By the mid-90s, the Miami 4-3s "Over" front started to also be used in tandem with another variation of the 4-3: Monte Kiffin's "Under Front" that he developed at the University of Arkansas, which was brought to the NFL by Tony Dungy with the Minnesota Vikings in the early 90s and then dominated the 90s NFL with Kiffin running it in Tampa Bay.  Like the Over front, the "Under" front had its roots in old school 4-3s: the Over/Under terminology was a 70s way of shifting the DL strong or weak.  To Kiffin, he'd align the 4-3 to look more like a "reduced" 5-2, with the 3 tech on the weak side, the 1 tech on the strong side, DE in a 5 tech, and the SOLB walked up in a 9 tech with the other two LBs aligned up over the Gs, respectively.  This helped to remove a bubble from the front against 2 back offenses and meant the 3 tech, who was usually a pretty good player, was now better protected from double teams and matched up 1-on-1 with a G on the weak side, while the WLB was heavily protected to go sideline to sideline and make plays.  The Under front is why Derrick Brooks (and his 4.5 speed) was able to be a 220lb WLB in the NFL and make it to the HOF with insane tackling numbers each year.

Most 4-3s now base from these 2 fronts, using the Under against 2 back sets and the Over against 1 back or empty sets.  Without a TE, the only difference really just becomes which side you put the 3 tech.

In more modern 4-3s, you now see a lot more 4-2-5 influence to better defend the spread, which means you have split field coverage checks and that Field/Boundary concepts play a bigger part--these 4-3s aren't as quick to apex the WOLB out of the box anymore because gun spread stuff means a true 5 man box is asking to get destroyed inside.  Many teams will play 6 or 7 techs instead of 9 techs on a TE, which simplifies gap assignments by keeping the DL, MLB, and WLB in the box at all times and the SOLB as more of a hybrid player who always fills D gap and can easily widen on spread out #2s without, and maybe even put the 1 tech in a 2i (helps to constrict the weak side B gap against Iso) or 3 tech in a 4i on passing downs to get him better leverage on his pass rush.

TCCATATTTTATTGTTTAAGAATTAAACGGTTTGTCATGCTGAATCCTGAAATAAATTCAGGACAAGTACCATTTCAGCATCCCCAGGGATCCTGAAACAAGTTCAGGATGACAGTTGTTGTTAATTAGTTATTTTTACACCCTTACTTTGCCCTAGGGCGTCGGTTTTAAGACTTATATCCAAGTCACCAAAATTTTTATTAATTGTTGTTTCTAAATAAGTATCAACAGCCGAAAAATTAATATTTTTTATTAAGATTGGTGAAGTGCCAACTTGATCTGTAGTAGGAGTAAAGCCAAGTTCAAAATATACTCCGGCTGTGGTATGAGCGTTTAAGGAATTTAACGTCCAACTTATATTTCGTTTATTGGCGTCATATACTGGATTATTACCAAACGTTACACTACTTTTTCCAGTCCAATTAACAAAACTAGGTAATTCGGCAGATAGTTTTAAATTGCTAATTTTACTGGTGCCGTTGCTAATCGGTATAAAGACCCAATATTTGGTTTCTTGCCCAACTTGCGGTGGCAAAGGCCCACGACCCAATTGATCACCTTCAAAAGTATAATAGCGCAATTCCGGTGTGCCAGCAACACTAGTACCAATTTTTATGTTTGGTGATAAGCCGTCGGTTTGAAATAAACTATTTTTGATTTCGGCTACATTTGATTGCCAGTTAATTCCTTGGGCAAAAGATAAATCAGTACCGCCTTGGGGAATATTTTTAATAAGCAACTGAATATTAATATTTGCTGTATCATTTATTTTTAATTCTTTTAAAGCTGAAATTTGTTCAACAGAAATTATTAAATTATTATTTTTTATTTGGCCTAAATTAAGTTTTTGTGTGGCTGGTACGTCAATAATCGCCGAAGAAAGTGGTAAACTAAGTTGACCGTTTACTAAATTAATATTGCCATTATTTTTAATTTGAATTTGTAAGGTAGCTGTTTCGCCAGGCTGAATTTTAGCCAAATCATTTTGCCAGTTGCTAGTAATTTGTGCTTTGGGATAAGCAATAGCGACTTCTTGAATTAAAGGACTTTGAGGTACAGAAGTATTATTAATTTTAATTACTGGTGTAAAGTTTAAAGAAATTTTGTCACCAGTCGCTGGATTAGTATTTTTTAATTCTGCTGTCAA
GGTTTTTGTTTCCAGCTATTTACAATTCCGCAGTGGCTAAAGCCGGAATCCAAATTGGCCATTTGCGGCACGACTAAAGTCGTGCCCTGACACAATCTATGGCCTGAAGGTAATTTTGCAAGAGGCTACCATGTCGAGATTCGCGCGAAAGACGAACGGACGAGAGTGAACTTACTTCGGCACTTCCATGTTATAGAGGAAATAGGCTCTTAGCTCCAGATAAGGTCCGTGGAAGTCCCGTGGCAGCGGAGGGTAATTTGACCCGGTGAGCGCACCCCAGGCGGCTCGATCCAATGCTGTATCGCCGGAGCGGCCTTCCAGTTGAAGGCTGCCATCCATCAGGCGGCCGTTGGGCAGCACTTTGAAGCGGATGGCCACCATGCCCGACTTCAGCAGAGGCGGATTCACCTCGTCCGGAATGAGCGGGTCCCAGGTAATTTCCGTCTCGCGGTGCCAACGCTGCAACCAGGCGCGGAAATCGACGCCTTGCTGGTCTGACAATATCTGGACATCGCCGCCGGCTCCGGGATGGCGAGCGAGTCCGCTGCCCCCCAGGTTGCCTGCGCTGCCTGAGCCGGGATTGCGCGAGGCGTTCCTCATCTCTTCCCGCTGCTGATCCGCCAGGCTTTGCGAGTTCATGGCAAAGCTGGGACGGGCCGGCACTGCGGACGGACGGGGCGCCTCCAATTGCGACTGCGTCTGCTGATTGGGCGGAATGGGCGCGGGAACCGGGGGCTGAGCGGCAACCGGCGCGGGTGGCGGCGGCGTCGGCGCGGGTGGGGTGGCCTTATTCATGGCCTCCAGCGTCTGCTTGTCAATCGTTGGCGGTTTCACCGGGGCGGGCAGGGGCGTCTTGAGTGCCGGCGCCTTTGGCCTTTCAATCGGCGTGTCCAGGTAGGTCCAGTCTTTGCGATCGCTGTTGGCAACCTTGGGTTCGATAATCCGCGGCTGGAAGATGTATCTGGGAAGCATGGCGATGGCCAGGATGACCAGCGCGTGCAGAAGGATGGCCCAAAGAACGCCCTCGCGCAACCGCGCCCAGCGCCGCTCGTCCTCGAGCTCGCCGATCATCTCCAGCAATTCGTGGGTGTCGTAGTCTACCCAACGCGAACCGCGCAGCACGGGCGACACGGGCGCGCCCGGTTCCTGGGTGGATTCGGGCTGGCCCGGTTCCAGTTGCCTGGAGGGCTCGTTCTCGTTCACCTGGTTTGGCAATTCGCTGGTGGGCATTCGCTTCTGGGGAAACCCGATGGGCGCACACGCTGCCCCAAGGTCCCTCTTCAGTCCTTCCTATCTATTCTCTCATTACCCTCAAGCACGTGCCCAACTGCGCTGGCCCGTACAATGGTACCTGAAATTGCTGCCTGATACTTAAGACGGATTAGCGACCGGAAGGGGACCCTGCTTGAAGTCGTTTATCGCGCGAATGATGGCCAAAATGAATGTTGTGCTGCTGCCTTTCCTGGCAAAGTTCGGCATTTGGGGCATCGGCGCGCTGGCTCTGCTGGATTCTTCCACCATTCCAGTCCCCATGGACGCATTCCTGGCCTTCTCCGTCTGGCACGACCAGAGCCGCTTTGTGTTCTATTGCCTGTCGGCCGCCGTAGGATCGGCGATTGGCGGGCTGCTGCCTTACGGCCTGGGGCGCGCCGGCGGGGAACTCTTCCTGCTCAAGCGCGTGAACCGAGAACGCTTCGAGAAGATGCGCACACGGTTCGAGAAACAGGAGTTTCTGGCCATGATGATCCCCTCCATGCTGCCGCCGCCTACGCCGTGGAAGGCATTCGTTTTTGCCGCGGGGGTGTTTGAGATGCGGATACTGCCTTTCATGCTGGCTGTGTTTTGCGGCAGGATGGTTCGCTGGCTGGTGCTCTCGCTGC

If you run this defense, you can do all kinds of stuff in terms of pressure, but most 4-3 coaches still put a premium on the DL getting the lion's share of the pressure.  As I said before, the best blitz in the whole defense is the MLB right up the middle in A gap, maybe combined with the NT crossing face into the opposite A gap first.

If you want to learn more, I recommend the Pat Narduzzi DVDs that he put out when we was at Michigan St.  There are 2 on the basics of the scheme (which is surprisingly vanilla--4-3 Over front with Quarters coverage over 75% of the time and a few zone blitzes make up 15-20%).  Then there are 3 position-specific DVDs on coaching the techniques of DL, LBs, and DBs, respectively.  Taken together, they are an absolutely excellent resource.

Ron Vanderlinden's "Eagle and Stack Defense" is also pretty good, but a little different than most 4-3s.

Jerry Gordon's book on the Under front is pretty good, too.


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PSLCOACHROB
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I have Venderlinden's and Gordon's books. Both are good. FSU will be running Narduzzi's 4-3 now that Harlon Barnett is the dc. Great hire imo. Simple defense.

B&T,
Great post. Thanks for that break down.


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Dusty Ol Fart